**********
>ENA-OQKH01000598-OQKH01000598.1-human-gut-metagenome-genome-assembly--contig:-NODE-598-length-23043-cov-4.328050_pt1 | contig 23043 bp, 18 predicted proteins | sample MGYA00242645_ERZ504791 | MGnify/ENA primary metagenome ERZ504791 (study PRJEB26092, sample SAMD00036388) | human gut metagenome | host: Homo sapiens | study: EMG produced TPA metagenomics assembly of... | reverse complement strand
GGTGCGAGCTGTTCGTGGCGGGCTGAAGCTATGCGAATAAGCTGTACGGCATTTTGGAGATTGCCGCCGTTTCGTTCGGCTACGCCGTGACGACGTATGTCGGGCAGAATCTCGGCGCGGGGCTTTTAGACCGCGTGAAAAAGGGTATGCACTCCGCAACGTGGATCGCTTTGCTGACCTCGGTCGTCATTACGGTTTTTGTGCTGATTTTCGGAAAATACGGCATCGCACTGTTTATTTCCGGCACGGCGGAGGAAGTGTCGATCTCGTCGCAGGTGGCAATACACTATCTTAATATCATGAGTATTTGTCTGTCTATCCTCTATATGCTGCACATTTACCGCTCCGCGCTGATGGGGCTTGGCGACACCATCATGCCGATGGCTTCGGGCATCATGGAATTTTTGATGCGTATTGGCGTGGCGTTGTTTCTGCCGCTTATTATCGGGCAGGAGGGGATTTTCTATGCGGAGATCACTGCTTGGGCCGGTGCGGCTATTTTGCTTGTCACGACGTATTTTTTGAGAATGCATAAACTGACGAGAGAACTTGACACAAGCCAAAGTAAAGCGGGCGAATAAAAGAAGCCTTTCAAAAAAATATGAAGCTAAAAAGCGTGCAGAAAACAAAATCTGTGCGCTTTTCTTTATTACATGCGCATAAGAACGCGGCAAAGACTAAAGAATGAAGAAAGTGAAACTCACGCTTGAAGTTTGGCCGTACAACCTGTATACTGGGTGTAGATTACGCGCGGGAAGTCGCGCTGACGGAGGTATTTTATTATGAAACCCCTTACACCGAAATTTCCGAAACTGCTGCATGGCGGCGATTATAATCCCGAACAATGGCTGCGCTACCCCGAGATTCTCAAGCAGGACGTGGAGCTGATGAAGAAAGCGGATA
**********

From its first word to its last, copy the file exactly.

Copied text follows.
>ENA-OQKH01000598-OQKH01000598.1-human-gut-metagenome-genome-assembly--contig:-NODE-598-length-23043-cov-4.328050_pt1 | contig 23043 bp, 18 predicted proteins | sample MGYA00242645_ERZ504791 | MGnify/ENA primary metagenome ERZ504791 (study PRJEB26092, sample SAMD00036388) | human gut metagenome | host: Homo sapiens | study: EMG produced TPA metagenomics assembly of... | reverse complement strand
GGTGCGAGCTGTTCGTGGCGGGCTGAAGCTATGCGAATAAGCTGTACGGCATTTTGGAGATTGCCGCCGTTTCGTTCGGCTACGCCGTGACGACGTATGTCGGGCAGAATCTCGGCGCGGGGCTTTTAGACCGCGTGAAAAAGGGTATGCACTCCGCAACGTGGATCGCTTTGCTGACCTCGGTCGTCATTACGGTTTTTGTGCTGATTTTCGGAAAATACGGCATCGCACTGTTTATTTCCGGCACGGCGGAGGAAGTGTCGATCTCGTCGCAGGTGGCAATACACTATCTTAATATCATGAGTATTTGTCTGTCTATCCTCTATATGCTGCACATTTACCGCTCCGCGCTGATGGGGCTTGGCGACACCATCATGCCGATGGCTTCGGGCATCATGGAATTTTTGATGCGTATTGGCGTGGCGTTGTTTCTGCCGCTTATTATCGGGCAGGAGGGGATTTTCTATGCGGAGATCACTGCTTGGGCCGGTGCGGCTATTTTGCTTGTCACGACGTATTTTTTGAGAATGCATAAACTGACGAGAGAACTTGACACAAGCCAAAGTAAAGCGGGCGAATAAAAGAAGCCTTTCAAAAAAATATGAAGCTAAAAAGCGTGCAGAAAACAAAATCTGTGCGCTTTTCTTTATTACATGCGCATAAGAACGCGGCAAAGACTAAAGAATGAAGAAAGTGAAACTCACGCTTGAAGTTTGGCCGTACAACCTGTATACTGGGTGTAGATTACGCGCGGGAAGTCGCGCTGACGGAGGTATTTTATTATGAAACCCCTTACACCGAAATTTCCGAAACTGCTGCATGGCGGCGATTATAATCCCGAACAATGGCTGCGCTACCCCGAGATTCTCAAGCAGGACGTGGAGCTGATGAAGAAAGCGGATA